Get Shorty and Mob Meta-Movies
This week, we said goodbye to actor James Gandolfini. His talents will continue to be appreciated in roles in The Sopranos and films like Get Shorty. The following is an excerpt from If You Like The Sopranos… by Leonard Pierce.
When Elmore Leonard penned the comic crime novel Get Shorty in 1990, the idea that the mob had become a self-aware entity was well established. Presaging the way the characters in The Sopranos would endlessly watch GoodFellas and The Godfather, the Mafiosi of the 1970s and 1980s fussed over their depiction in popular culture, and Gambino family boss John Gotti, with his expensive suits and fancy cars, developed a reputation as the first godfather of the media age. But when the film version of Get Shorty was released in 1995, it represented something new: it wasn’t just a mob movie, but a mob meta-movie; not only were the characters aware of their status in pop culture, but the movie was specifically made as a movie aware of the tropes of the gangster picture and willing to have a little fun with them. Rarely had so many disparate elements come together to present an image of the crime film that goofed around with what it had been—and hinted at what it would become.
Get Shorty tells the tale of a Miami loan shark named Chili Palmer (breezily portrayed by John Travolta in high post–Pulp Fiction spirits) who, on his way to collect a debt in Las Vegas, is sidetracked into chasing down a dissolute Hollywood producer. Chili, a film buff whose media self-awareness both predates and outstrips Christopher Moltisanti’s, decides that while he’s got the producer in the palm of his hand, he’ll pitch his own idea for a movie—one based on his own life story. Surprisingly, the producer bites; even more surprisingly, it sets off a bidding war with another loan shark, the menacing Bo Catlett (the always excellent Delroy Lindo). Complications ensue.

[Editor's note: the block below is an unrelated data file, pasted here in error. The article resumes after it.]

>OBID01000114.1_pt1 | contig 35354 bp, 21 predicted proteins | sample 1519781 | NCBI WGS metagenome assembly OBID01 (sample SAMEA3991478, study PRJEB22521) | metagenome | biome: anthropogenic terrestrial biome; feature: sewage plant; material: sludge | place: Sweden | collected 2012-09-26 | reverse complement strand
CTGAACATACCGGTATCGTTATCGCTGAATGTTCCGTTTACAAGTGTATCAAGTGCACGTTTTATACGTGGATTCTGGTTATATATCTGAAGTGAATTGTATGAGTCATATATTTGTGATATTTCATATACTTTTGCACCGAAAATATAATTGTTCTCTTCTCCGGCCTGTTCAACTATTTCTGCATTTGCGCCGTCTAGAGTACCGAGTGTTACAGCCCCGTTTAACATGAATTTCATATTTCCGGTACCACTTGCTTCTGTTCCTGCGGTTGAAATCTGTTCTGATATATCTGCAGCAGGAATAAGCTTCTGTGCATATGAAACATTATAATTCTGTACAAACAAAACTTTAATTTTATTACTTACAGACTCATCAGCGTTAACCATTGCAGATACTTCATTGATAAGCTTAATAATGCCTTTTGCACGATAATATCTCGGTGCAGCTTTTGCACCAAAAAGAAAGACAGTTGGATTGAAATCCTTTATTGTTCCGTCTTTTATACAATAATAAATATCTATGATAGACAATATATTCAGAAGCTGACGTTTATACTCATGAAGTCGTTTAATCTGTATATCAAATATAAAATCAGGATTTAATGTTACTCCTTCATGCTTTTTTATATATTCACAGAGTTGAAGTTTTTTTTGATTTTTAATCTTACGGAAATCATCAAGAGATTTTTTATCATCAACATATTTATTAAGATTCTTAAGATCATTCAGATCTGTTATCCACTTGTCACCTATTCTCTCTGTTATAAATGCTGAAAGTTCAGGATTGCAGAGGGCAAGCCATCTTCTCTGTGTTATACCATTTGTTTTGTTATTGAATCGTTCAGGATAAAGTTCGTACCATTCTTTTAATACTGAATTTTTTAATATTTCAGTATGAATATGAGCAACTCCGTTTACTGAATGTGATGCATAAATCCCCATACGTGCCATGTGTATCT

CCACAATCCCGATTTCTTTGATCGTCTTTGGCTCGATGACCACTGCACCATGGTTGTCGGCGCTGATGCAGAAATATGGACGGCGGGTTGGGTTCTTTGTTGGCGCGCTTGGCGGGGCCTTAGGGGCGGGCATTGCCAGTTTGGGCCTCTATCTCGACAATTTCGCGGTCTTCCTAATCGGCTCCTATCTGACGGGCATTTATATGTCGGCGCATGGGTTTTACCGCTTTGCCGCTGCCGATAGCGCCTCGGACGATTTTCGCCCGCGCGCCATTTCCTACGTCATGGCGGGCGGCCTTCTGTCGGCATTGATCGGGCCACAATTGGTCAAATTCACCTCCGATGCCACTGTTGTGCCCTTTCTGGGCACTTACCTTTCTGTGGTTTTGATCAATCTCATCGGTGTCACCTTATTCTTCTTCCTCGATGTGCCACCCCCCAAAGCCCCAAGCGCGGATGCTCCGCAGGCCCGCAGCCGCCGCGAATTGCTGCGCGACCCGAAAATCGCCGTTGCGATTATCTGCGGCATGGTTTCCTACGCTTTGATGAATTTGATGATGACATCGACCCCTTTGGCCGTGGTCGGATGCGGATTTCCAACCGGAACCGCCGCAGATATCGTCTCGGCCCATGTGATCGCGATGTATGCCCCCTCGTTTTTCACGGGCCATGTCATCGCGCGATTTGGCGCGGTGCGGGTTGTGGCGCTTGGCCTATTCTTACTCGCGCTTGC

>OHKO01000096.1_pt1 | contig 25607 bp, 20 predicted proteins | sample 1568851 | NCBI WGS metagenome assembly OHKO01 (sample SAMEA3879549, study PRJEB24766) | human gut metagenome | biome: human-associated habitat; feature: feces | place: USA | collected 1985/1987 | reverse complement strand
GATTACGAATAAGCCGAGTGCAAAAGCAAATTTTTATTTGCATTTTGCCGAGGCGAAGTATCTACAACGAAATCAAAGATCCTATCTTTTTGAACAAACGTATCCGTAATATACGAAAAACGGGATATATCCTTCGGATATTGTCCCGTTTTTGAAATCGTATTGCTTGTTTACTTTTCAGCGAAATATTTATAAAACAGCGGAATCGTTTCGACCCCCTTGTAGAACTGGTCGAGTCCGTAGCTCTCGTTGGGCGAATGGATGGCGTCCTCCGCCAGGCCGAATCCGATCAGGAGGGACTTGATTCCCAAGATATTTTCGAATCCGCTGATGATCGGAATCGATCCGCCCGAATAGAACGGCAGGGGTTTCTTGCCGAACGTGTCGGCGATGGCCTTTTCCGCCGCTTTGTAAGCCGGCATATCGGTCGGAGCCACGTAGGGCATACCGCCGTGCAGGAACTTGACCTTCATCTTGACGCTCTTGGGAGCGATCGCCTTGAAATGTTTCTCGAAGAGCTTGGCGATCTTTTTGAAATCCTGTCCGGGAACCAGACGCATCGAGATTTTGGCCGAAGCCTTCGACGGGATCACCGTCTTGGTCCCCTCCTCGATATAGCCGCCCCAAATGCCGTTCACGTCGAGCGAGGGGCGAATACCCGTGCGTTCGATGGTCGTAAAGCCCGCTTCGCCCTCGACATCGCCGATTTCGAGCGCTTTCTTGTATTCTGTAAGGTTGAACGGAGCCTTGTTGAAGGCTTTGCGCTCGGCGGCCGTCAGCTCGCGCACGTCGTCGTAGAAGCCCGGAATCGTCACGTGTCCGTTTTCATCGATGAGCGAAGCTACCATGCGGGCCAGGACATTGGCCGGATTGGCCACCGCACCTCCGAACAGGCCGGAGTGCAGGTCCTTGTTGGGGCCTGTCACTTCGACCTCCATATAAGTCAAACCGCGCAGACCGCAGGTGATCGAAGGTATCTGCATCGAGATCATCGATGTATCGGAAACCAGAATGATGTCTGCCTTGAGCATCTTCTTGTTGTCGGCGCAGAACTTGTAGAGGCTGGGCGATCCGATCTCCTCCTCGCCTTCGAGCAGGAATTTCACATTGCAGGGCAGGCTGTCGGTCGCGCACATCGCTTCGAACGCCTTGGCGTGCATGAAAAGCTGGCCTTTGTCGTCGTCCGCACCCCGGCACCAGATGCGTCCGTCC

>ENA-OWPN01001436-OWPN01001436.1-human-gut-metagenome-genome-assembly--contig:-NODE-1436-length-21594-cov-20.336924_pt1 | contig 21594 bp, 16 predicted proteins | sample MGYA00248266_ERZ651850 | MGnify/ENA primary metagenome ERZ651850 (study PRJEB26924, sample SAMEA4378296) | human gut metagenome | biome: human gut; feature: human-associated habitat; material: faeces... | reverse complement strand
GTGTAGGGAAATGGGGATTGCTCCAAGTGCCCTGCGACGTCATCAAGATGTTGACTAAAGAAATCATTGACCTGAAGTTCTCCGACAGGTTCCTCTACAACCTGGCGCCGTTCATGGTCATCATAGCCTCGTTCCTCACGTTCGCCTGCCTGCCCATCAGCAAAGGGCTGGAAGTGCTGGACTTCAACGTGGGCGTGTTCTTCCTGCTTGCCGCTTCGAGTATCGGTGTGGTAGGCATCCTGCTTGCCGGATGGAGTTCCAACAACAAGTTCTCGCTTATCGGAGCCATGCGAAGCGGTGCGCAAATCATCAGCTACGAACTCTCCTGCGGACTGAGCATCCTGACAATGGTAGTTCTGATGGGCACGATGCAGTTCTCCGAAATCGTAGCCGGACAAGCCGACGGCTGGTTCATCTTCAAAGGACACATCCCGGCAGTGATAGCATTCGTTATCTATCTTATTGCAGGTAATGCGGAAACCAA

On the way to its conclusion—which gives plenty a knowing wink to fans of meta-movies—what makes Get Shorty so enjoyable is how deftly it handles both the action and thrills of a crime drama and the punchy, unexpected rhythms of a comedy. Much of this is due to its excellent cast and crew. Director Barry Sonnenfeld, before he moved on to big-time blockbusters, had been the cinematographer for the Coen brothers and learned a few things from them about blending comedy and crime. Travolta and Lindo are joined by a great supporting cast, including the consummately pro fessional Gene Hackman, Danny DeVito in the title role, and Dennis Farina as Palmer’s rival. Catlett’s partner Bear, who plays a key role in the film’s denouement, is played by none other than James Gandolfini, four years before his debut as Tony Soprano.
Crime comedies, and mob comedies in particular, tend to be a pretty dreary lot, but Sonnenfeld and his crew, given such a prime piece of source material, turn in a lively, entertaining example of how to do it right. Elmore Leonard is perfect for this sort of project. (And note that in 2010, the FX crime drama Justified—based on a Leonard short story and starring Deadwood veteran Timothy Olyphant, and strongly influenced by The Sopranos’ serial narrative revolution—debuted to universal praise.)
If You Like The Sopranos… is the first book that starts with Tony and the gang in their humble homes in the Garden State and explores the astonishing amount of great films, TV shows, and other pop-culture wonders that any fan of the Sopranos will love. From The Godfather andBonnie and Clyde to The Wire, to lesser-known noirs, Jimmy Cagney classics, contemporary HBO dramas, Martin Scorsese’s best work, and even the rock’n’roll that inspired the classicSopranos soundtrack, this is the one book that every fan needs if he or she ever has to go on the lam.
Posted on June 21, 2013, in Film & TV and tagged excerpt, gandolfini tribute, james gandolfini, james gandolfini death, Leonard Pierce, Limelight Editions, sopranos, The Sopranos, Tony Soprano. Bookmark the permalink. Leave a comment.